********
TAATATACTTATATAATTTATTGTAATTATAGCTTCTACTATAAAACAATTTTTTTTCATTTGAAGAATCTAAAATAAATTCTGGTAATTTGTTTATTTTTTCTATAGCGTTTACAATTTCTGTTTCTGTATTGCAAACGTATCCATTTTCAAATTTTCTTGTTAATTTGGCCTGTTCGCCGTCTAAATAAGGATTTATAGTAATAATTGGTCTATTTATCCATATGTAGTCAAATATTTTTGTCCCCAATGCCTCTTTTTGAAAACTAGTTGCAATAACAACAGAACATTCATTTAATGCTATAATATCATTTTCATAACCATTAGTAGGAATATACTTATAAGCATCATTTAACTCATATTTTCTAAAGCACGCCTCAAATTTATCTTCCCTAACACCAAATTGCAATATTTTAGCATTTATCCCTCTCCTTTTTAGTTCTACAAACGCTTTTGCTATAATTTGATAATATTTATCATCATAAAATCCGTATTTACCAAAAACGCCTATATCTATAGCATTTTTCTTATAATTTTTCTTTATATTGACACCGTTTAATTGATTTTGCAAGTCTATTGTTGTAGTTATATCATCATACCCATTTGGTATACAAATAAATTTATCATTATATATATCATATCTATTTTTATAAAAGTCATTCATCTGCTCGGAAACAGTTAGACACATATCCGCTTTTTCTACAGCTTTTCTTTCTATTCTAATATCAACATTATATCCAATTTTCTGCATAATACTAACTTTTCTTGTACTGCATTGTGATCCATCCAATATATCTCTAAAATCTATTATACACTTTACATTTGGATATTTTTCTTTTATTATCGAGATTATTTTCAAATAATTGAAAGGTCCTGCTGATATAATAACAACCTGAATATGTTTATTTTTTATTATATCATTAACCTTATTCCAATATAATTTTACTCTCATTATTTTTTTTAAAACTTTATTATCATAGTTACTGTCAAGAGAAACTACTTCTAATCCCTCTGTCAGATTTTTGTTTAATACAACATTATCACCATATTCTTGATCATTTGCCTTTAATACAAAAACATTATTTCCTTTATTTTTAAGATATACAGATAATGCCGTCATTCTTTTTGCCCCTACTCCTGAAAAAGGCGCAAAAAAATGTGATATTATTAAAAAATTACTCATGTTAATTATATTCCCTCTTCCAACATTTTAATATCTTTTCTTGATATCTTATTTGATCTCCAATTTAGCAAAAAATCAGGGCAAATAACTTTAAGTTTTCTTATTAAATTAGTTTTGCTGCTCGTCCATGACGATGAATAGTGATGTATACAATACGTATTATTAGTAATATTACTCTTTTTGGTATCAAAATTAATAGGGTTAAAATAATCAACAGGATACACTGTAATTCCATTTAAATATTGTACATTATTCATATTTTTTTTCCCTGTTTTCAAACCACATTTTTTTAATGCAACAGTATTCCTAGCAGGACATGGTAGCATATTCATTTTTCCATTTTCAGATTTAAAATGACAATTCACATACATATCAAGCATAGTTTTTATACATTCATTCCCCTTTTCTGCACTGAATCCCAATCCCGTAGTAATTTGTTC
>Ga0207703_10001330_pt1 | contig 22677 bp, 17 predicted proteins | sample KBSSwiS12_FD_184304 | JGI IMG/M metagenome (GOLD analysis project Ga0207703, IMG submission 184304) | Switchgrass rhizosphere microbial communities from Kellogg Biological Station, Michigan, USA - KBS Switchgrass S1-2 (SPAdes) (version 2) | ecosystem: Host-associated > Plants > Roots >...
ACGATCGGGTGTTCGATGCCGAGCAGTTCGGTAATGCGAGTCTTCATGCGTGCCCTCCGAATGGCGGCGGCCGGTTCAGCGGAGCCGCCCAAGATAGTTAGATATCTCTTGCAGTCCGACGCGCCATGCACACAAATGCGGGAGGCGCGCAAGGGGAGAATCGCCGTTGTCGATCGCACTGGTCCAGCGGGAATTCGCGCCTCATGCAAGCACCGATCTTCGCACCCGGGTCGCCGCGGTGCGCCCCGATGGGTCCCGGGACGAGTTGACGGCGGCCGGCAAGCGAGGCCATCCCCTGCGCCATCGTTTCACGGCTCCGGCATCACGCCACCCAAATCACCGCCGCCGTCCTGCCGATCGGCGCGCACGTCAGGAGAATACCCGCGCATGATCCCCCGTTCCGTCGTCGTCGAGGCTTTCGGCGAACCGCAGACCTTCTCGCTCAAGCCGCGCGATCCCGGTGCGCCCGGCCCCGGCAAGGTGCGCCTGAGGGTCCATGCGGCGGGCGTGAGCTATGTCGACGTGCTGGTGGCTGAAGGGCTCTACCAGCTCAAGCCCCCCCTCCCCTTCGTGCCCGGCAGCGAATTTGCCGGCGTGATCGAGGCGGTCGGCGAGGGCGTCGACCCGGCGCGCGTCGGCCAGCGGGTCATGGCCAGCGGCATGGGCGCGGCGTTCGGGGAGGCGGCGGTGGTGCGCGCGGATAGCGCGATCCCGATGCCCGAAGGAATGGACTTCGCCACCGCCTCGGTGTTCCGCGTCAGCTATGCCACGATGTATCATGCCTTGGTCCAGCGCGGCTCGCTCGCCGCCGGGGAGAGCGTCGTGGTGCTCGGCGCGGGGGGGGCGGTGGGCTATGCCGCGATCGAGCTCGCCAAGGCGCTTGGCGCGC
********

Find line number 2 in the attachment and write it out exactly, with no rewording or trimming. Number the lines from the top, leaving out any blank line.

>Ga0207703_10001330_pt1 | contig 22677 bp, 17 predicted proteins | sample KBSSwiS12_FD_184304 | JGI IMG/M metagenome (GOLD analysis project Ga0207703, IMG submission 184304) | Switchgrass rhizosphere microbial communities from Kellogg Biological Station, Michigan, USA - KBS Switchgrass S1-2 (SPAdes) (version 2) | ecosystem: Host-associated > Plants > Roots >...